New strategies for improving the efficacy of breast cancer therapy using the CETSA technology for drug-target interaction studies along with detailed molecular analyses

CETSA-breast cancer group, PI Jonas Bergh

Contact person  Jonas Bergh

Keywords: CETSA, breast cancer, target engagement, therapy, molecular characterisation

Project description

Our planned studies will be highly informative with potential to better select therapies, by utilizing our breakthrough technology, the Cellular Thermal Shift Assay (CETSA), to establish novel diagnostic strategies for guiding personalized breast cancer therapy. Targeted drugs are compounds that have been developed to interact with specific proteins in target cells. In order to be effective, the compound should be present in sufficient concentration to bind the target and exert its effect. Our technology CETSA for the first time directly measures target engagement – the amount of a drug compound that reaches and binds its target protein – in cells, animals and patient samples.

We aim to confirm drug target engagement and relate it to therapeutic efficacy in breast cancer patients. Initially, CETSA will be further optimized using cell lines and animal models. Thereafter, we aim to relate the CETSA findings to therapeutic efficacy in breast cancer patients to study patient-related outcome, using already operated breast cancers. A small piece from each tumor will be exposed to standard breast cancer drugs, to validate the specificity and sensitivity of CETSA for relevant drug-target pairs; detailed molecular characterization will be performed for correlative studies. Next, we will test CETSA on biopsies from patients with recurrences. Thereafter, we will use breast cancer biopsies from patients planned for neoadjuvant therapy (treatment given before surgery), to test our hypothesis that CETSA based biomarkers can predict drug treatment outcome. Biopsies taken before treatment will be tested by CETSA and molecular characterization. The patient will then be given therapy according to clinical standard. After drug exposure, a second biopsy will be taken to validate the first test. CETSA is a new method and needs further evaluation before implementation in clinical routine; however, the long-term goal is to in an early stage be able to reveal the potential of success versus failure of a specific drug. The final test will be a prospective and randomized study; CETSA and molecular profiling for drug selection and dosage vs. best standard care – drug selection.

Internal network

Prof. Jonas Bergh, Department of Oncology-Pathology, Karolinska Institutet & Radiumhemmet, Karolinska University Hospital, Prof. Pär Nordlund, Department of Oncology-Pathology, Karolinska Institutet, Prof. Yihai Cao, Department of Microbiology, Tumor and Cell Biology, Karolinska Institutet, Prof. David Lane, Department of Microbiology, Tumor and Cell Biology, Karolinska Institutet, Dr. Sara Lööf, Department of Oncology-Pathology, Karolinska Institutet, Assoc. Prof. Johan Hartman, Department of Clinical Pathology, Karolinska University Hospital and Department of Oncology-Pathology, Karolinska Institutet, Dr. Johanna Klinge, Department of Oncology-Pathology, Karolinska Institutet, Dr. Irma Fredriksson and Prof. Jan Frisell at the Department of Surgery at Karolinska University Hospital.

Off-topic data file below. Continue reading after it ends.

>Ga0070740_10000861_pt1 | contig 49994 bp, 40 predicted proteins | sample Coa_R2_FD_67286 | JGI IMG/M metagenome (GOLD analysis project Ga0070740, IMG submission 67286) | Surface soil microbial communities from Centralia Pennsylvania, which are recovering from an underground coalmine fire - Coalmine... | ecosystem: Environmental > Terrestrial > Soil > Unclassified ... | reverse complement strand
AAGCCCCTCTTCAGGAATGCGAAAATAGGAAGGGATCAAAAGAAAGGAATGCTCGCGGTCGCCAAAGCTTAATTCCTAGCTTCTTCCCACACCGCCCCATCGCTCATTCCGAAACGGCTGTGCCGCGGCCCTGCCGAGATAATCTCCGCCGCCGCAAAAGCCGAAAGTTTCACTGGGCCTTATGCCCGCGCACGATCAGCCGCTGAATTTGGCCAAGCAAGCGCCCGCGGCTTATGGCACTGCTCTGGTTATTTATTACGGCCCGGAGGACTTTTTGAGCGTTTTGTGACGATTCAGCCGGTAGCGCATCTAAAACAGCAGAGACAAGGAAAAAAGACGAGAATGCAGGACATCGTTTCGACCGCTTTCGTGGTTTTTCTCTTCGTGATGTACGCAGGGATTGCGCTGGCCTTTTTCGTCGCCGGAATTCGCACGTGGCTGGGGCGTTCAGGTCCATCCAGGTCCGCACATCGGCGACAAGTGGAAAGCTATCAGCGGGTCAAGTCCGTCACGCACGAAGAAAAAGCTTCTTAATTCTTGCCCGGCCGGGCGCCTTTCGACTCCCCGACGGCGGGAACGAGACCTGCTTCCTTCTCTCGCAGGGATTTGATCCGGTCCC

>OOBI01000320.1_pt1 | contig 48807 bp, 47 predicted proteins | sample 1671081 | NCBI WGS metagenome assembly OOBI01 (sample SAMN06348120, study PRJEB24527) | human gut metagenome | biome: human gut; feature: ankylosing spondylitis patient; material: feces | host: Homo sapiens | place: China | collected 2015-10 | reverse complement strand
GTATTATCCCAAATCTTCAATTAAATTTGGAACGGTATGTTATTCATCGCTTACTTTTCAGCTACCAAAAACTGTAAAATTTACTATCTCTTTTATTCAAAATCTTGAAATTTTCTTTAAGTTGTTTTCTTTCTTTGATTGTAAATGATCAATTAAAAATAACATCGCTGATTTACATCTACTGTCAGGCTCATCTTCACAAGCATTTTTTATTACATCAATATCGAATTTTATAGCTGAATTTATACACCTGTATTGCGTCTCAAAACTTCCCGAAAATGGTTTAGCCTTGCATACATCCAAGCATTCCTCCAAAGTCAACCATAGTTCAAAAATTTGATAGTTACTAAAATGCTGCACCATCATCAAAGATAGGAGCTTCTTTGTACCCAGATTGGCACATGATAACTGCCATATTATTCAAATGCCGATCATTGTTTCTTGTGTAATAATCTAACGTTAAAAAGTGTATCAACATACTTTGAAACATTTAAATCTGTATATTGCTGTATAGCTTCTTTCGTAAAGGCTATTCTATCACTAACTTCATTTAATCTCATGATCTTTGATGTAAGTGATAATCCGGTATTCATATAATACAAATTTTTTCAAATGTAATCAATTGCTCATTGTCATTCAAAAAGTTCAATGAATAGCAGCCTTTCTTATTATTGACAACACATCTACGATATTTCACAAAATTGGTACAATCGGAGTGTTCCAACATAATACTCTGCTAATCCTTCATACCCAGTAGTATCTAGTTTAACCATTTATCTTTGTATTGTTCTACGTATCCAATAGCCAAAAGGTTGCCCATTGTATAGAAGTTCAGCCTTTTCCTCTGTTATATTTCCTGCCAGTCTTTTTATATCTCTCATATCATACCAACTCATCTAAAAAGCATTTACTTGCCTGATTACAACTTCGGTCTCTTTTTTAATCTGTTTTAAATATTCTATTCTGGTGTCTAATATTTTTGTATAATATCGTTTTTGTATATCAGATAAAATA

External Links

Dr. Daniel Martinez Molina, Dr. Eva Backström Rydin and Dr. Michael Dabrowski at Pelago Bioscience, Assoc. Prof. Theodoros Foukakis and Assoc. Prof. Thomas Hatschek, Department of Oncology-Pathology, Karolinska Institutet & Radiumhemmet, Karolinska University Hospital.

Resources used

Established biobanks, SciLifeLab, the Clinical Trials Unit at Karolinska University Hospital

Publication list

  1. Lindström L, Karlsson E, Wilking U, Johansson U, Hartman J, Lidbrink E, Hatschek T, Skoog L, Bergh J. Clinically used breast cancer markers such as estrogen receptor, progesterone receptor, and human epidermal growth factor receptor 2 are unstable throughout tumor progression. J Clin Oncol, 2012;30(21)2601-8. Impact factor: 18.443
  2. Martinez Molina D, Jafari R, Ignatushchenko M, Seki T, Larsson EA, Dan C, Sreekumar L, Cao Y and P Nordlund. Monitoring drug target engagement in cells and tissues using the cellular thermal shift assay. Science. 2013; 341(6141):84-7. Impact factor: 33.611
  3. Savitski MM, Reinhard FB, Franken H, Werner T, Savitski MF, Eberhard D, Martinez Molina D, Jafari R, Dovega RB, Klaeger S, Kuster B, Nordlund P, Bantscheff M, Drewes G. Tracking cancer drugs in living cells by thermal profiling of the proteome. Science. 2014;346(6205):1255784. Impact factor: 33.611
  4. Cortazar P, Zhang L, Untch M, Mehta K, Constantino J, Wolmark N, Bonnefoi H, Cameron D, Gianni L, Valagussa P, Swain S.M, Prowell T, Loibl S, Wickerham L, Bogaerts J, Baselga J, Perou C, Blumenthal G, Blohmer J, Mamounas E, Bergh J, Semiglazov V, Justice R, Eidtmann H, Paik S, Piccart M, Sridhara M, Fasching P, Zujewski J-A, Slaets L, Tang S, Gerber B, Geyer C, Pazdur R, Ditsch N, Rastogi R, Eiermann W, and von Minckwitz G. Pathological Complete Response in Breast Cancer: CTNeoBC Pooled-Analysis. Lancet 2014; 384: 164-172. Impact factor: 45.217
  5. Bergh J, Pritchard KI, Cameron D. Sisyphean Efforts: Establishing the Correct Risk-Benefit Balance for Adjuvant Therapies. J Clin Oncol, 34:895-7, 2016 J Impact factor: 18.443